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A Quebec mother convicted in the killings of her two young daughters was clearly suffering from mental illness even if she was found criminally responsible for her act, a Quebec Superior Court justice ruled Wednesday as she sentenced Adele Sorella to a minimum of 10 years in prison.

Sorella, 53, was convicted in March of two counts of second-degree murder in the deaths of nine-year-old Amanda and eight-year-old Sabrina. The girls were found dead in the family home in Laval on March 31, 2009.

The jury rejected her defence seeking a verdict of not criminally responsible due to a mental disorder.

In setting parole eligibility at 10 years, Quebec Superior Court Justice Sophie Bourque chose to impose the minimum possible sentence for the crime.

She told the Laval courtroom that Sorella’s long history of mental illness was one of the principle factors in sentencing, “even if the defence of non-criminal responsibility was rejected.”

Bourque said Sorella’s sad history began a decade before her daughters were found lying side by side in their school uniforms on March 31, 2009.

Evidence at the trial revealed that Sorella had attempted suicide three times between 2006 and 2008. In her testimony, Sorella described the psychological distress that followed her surgery for a brain tumour and the disappearance of her husband, Giuseppe De Vito, in 2006 as he was sought by organized crime investigators.

“The psychiatric evidence at the trial is abundant and not contradicted,” Bourque said, as Sorella watched from the prisoners box.

Bourque added that Sorella must already live with a verdict that finds her guilty of killing her precious children, and that a longer sentence would be unlikely to have a greater deterrent effect.

While Sorella previously declined an offer to speak in court, she pleaded for her daughters’ forgiveness in a letter submitted as part of the sentencing process.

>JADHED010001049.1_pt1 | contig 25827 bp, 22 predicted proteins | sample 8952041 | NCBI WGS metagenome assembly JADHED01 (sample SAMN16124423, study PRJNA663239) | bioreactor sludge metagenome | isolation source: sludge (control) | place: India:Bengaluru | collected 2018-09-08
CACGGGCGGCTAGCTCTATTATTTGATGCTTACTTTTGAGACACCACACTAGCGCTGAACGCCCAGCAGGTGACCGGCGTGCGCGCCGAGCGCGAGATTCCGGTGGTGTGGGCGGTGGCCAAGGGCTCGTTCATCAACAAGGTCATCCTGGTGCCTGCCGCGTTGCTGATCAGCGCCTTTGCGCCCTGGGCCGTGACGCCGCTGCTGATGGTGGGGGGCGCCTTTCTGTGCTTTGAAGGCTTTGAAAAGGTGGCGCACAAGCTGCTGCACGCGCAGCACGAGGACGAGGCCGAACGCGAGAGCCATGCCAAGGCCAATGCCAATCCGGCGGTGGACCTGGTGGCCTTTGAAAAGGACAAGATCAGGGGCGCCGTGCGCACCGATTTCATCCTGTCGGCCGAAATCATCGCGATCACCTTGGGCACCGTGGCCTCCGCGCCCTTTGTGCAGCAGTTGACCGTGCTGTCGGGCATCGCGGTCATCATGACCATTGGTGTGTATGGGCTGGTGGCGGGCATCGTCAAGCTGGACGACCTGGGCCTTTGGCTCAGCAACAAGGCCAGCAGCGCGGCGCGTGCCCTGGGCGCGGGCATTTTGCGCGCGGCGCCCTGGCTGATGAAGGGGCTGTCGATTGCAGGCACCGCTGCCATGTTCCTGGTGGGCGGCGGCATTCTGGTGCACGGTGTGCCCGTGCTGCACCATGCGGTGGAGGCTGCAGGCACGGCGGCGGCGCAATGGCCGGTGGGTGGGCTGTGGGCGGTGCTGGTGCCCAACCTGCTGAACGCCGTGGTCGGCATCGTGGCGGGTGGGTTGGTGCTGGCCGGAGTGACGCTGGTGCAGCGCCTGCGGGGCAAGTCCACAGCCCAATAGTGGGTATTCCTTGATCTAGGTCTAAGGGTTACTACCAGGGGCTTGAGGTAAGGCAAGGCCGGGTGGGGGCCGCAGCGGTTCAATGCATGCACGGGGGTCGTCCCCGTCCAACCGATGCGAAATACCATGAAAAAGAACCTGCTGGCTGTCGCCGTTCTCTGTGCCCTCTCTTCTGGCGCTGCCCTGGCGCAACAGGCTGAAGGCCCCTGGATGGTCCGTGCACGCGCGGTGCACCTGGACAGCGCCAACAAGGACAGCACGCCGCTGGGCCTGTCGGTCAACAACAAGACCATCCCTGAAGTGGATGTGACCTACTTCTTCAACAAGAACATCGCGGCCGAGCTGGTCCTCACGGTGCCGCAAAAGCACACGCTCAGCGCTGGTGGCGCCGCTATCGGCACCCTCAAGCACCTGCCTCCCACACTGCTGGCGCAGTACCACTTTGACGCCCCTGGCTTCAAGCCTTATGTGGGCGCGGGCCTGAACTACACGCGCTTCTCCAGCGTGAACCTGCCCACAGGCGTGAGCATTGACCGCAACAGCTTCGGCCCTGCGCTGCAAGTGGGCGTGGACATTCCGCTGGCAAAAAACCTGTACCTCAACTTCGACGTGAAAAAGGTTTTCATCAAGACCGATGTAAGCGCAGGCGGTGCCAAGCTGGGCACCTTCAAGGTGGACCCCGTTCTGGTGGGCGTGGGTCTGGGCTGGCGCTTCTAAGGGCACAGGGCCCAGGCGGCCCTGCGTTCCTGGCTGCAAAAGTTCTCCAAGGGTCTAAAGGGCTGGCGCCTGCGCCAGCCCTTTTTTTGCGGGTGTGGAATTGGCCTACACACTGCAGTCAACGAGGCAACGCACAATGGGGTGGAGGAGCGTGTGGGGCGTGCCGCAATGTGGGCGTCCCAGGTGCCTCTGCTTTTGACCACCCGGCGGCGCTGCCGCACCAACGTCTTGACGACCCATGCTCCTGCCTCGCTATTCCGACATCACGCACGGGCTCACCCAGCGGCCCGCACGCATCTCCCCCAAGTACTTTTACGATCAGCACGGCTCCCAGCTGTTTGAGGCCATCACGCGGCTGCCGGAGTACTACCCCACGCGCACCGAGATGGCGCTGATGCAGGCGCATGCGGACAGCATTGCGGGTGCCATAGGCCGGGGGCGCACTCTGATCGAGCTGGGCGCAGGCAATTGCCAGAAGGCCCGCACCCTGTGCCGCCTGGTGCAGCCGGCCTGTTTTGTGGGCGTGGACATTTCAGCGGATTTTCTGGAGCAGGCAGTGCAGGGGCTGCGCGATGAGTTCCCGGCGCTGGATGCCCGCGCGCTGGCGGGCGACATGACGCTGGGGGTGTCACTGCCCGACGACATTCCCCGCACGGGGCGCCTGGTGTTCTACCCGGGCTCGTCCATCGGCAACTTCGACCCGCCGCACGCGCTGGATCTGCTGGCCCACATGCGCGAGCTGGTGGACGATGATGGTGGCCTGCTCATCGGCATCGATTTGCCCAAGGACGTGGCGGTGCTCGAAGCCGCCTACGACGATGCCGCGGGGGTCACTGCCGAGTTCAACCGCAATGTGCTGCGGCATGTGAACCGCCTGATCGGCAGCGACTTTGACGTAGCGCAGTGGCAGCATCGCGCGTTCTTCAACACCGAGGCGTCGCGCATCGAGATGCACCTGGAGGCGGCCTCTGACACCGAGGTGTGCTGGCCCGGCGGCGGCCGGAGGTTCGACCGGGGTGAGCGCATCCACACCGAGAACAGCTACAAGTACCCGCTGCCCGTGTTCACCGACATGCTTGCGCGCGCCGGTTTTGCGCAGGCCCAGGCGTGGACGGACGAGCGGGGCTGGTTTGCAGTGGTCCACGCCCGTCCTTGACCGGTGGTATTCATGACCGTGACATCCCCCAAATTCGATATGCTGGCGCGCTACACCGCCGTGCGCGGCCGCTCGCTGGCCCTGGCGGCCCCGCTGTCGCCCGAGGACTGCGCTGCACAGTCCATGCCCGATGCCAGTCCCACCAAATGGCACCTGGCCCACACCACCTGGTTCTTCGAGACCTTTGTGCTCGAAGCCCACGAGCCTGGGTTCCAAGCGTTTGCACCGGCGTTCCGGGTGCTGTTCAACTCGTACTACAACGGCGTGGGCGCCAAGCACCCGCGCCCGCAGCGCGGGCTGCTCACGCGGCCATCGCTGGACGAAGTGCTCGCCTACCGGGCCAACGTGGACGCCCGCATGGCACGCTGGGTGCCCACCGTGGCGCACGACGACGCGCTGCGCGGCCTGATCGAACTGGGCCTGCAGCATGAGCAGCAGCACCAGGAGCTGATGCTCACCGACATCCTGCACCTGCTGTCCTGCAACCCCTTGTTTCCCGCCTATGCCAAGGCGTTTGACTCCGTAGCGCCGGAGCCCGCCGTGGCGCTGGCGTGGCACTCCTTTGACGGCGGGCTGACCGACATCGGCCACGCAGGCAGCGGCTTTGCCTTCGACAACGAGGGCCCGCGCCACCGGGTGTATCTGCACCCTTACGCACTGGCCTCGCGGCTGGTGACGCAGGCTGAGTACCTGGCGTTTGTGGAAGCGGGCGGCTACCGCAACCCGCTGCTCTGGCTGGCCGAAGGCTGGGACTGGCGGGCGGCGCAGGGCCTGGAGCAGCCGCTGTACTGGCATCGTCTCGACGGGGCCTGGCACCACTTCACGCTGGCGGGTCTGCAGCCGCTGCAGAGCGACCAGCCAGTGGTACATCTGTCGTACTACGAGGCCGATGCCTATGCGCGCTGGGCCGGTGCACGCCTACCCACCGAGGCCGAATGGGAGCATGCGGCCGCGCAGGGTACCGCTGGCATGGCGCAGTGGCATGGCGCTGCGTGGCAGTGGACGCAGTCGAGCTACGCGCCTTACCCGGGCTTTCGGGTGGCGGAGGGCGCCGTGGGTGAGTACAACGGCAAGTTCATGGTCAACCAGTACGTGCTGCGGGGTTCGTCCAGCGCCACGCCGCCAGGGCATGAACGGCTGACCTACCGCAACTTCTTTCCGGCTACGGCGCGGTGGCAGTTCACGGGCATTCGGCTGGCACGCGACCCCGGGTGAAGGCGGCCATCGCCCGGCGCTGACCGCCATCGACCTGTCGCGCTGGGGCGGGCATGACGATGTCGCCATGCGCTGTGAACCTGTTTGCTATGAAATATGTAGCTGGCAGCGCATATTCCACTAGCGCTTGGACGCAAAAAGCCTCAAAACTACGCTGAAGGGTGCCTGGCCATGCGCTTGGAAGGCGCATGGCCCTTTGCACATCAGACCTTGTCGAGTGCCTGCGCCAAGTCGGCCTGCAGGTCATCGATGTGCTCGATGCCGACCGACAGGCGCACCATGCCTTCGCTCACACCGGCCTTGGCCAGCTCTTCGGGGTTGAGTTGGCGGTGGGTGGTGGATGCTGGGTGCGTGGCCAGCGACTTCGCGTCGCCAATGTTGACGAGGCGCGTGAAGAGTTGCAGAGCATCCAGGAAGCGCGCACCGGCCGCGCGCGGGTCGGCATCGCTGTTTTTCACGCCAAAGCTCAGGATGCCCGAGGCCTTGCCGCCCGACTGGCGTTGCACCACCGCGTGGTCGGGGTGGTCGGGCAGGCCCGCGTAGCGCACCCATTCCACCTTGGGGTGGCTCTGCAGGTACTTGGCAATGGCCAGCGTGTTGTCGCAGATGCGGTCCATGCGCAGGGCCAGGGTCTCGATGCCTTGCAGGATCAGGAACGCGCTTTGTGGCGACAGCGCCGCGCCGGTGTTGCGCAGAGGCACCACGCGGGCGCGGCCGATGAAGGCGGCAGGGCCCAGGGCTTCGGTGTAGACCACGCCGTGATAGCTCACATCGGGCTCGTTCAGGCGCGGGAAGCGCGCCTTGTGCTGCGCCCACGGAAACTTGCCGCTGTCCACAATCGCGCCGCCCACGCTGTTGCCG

“It is painful and devastating to live without your warm hugs, tender kisses, bursting giggles of laughter each day,” she wrote in a letter dated June 7.

“I do not know what happened on that day, and I deeply regret any involvement that I may have had with this terrible and horrible event. I also deeply regret not being there to protect you both, Amanda and Sabrina.”

The Crown had recommended that Sorella serve 14 years of the mandatory life sentence before becoming eligible for parole, citing the severity of the crime and Sorella’s position of trust over her daughters.

Sorella’s lawyers are already appealing her conviction, arguing the verdicts were unreasonable and not supported by the evidence. They did not comment on Wednesday.

A Crown attorney, Nektarios Tzortzinas, said he would take the time to study the judgment before deciding whether to appeal.

The girls’ bodies showed no signs of violence, and the cause of death was never established. A pathologist testified that a hyerbaric chamber in the house used to treat Sabrina’s juvenile arthritis was a possible cause of death by asphyxia.

Sorella told the court she had little memory of the day when her daughters were found dead, and medical experts testified that Sorella experienced a dissociative episode the day of the killings.

It was the second trial on the charges for Sorella. In 2013, she was found guilty of first-degree murder, but the verdict was overturned in 2017 when the Quebec Court of Appeal ruled the trial judge had erred in her instructions to the jury.

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